Georgia Metzger receives Behavioral Health award

Georgia Metzger of Winslow has been named the Year 2000 recipient of the Leta Glacy/ Cecel Lockhart-Smith Memorial Award. This prestigious annual award for outstanding community services is given by the Northern Arizona Regional Behavioral Health Authority (NARBHA), the funding entity for public sector behavioral health services throughout northern Arizona.

Mrs. Metzger is a long time member of the Board of Directors of Community Counseling Centers, Inc. (CCC), the behavioral health agency in Navajo County. She has served the behavioral health community in a volunteer capacity since the mid-1960's when she and a small group of concerned Winslow citizens envisioned the growing need for behavioral health services in our northern Arizona communities. These services are now available in Winslow, Holbrook and Show Low through CCC.

An avid spokesperson for, and supporter of behavioral health programs, Mrs. Metzger has played key roles over the years to help foster further development of behavioral health facilities and services in northern Arizona. In the past, she has been chairman of the Board of Community Counseling Centers, Inc. She is currently the Secretary/ Treasurer for CCC and also serves on the Board of Directors for the Northern Arizona Regional Behavioral Health Authority.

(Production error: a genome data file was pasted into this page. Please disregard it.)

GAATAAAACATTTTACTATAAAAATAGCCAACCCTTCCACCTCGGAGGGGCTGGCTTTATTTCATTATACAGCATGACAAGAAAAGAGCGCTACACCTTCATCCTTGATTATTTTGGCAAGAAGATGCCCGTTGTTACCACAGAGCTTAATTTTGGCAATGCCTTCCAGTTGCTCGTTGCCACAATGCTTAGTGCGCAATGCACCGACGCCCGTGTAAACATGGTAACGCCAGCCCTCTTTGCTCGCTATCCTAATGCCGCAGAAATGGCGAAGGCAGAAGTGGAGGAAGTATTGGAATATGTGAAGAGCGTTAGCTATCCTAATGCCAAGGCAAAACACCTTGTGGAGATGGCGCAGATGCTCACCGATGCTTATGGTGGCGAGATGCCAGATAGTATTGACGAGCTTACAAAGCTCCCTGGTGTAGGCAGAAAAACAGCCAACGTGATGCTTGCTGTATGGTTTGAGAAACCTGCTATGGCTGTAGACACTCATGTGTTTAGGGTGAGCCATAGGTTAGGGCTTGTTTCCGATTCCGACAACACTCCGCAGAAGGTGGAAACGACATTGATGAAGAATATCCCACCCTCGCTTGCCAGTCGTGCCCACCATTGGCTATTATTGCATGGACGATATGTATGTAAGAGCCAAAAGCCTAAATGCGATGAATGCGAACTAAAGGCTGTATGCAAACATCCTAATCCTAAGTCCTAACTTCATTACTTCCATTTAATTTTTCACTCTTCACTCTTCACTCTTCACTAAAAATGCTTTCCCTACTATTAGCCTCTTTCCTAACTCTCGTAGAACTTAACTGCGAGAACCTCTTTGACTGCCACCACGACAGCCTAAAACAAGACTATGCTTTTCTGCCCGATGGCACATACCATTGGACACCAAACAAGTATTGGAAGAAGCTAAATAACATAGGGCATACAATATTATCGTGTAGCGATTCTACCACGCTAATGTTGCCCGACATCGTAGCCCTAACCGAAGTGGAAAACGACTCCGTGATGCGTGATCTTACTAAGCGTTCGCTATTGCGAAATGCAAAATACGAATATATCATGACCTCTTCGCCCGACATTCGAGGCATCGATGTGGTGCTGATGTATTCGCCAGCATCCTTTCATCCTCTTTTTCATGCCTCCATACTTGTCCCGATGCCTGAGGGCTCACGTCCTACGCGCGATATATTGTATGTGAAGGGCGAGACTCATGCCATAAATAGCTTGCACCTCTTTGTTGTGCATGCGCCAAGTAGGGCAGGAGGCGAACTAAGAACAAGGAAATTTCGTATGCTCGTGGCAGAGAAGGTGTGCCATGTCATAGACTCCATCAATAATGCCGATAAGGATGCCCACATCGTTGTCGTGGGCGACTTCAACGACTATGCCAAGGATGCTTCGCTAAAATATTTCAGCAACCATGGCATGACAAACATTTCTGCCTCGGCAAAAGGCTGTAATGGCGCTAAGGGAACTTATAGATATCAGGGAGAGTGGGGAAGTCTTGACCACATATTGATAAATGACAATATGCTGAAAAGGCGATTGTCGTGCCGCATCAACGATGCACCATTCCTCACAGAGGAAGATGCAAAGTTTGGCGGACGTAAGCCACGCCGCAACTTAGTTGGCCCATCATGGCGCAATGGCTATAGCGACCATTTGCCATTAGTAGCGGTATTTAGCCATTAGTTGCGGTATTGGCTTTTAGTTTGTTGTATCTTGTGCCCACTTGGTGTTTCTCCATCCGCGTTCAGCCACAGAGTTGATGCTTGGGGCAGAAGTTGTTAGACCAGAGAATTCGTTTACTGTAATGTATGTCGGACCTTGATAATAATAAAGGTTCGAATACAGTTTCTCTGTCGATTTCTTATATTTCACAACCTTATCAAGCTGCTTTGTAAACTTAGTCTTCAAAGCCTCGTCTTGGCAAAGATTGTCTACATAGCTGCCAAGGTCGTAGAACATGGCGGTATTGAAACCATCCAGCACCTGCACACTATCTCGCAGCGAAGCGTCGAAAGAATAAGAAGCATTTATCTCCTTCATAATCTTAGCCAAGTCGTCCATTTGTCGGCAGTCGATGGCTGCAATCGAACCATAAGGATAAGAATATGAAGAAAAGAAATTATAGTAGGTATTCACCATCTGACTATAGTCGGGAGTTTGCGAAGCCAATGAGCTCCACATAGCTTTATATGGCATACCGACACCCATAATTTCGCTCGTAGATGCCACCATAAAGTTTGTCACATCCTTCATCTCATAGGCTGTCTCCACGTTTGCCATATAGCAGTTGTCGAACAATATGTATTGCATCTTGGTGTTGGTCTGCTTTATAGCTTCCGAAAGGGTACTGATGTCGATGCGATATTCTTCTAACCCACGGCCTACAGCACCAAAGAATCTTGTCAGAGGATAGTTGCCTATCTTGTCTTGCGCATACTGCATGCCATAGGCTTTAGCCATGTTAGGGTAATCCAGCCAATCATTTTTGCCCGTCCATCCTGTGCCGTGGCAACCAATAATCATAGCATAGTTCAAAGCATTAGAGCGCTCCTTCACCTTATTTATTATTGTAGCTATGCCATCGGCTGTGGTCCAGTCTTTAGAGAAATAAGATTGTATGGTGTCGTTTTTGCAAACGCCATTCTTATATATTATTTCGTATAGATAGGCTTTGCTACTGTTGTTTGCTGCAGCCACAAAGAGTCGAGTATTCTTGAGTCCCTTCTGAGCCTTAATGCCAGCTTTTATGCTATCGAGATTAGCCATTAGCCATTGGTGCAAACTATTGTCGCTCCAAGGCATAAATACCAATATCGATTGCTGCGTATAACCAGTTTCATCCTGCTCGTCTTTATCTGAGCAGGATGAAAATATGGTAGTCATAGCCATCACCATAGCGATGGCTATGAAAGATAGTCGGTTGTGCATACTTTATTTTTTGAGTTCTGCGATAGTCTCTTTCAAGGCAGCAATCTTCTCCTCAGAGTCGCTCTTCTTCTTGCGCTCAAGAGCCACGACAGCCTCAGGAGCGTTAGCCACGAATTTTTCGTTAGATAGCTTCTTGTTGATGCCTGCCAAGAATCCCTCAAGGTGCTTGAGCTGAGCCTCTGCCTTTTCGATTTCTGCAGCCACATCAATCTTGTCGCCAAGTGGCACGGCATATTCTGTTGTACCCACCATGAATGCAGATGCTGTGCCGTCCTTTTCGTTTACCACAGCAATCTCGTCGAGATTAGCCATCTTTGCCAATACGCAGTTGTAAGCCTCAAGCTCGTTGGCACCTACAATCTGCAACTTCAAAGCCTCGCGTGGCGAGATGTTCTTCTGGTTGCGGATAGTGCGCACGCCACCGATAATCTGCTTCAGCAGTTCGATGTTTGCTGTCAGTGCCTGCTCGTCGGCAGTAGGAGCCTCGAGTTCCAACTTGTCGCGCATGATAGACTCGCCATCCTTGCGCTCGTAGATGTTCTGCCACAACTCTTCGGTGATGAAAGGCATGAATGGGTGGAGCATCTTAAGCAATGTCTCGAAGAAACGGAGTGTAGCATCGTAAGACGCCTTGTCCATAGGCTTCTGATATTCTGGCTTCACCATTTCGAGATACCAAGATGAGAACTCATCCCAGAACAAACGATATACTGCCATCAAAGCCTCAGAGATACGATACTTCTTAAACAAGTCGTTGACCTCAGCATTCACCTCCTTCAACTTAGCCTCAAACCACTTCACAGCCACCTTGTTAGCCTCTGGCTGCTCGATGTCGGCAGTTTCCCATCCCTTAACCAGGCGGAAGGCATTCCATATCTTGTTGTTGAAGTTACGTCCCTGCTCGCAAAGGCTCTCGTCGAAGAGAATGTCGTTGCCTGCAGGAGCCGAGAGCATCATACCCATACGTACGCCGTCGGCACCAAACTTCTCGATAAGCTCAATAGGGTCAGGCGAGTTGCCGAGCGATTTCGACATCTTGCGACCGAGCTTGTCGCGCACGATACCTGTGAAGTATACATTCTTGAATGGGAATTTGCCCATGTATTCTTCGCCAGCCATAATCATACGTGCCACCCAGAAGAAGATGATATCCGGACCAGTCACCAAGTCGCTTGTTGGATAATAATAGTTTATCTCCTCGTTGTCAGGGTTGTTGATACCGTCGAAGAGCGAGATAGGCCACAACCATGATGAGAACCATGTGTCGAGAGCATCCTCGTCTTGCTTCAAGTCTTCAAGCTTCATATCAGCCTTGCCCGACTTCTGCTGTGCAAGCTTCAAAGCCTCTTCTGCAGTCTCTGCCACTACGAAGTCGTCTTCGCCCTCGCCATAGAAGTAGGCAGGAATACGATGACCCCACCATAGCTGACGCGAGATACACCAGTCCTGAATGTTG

Georgia Metzger and her husband Wayne worked together to achieve separate facilities in Navajo County for juvenile detention, and participate in many community volunteer activities.

Pine View Behavioral Health Center, a program of CCC, has been named recipient of the Year 200 Mickey Hawley Award given by NARBHA for its innovative behavioral health inpatient program. The Pine View program integrates the treatment of individuals with both psychiatric and substance disorders by recognizing that any individual may have both a psychiatric diagnosis, such as major depression, and at the same time a substance diagnosis, such as alcohol abuse. The Pine View program, located in Show Low, acknowledges that "dual diagnoses"are often the expectation rather than the exception. Their integrated treatment philosophy is designed to simultaneously address the psychiatric and substance problems.


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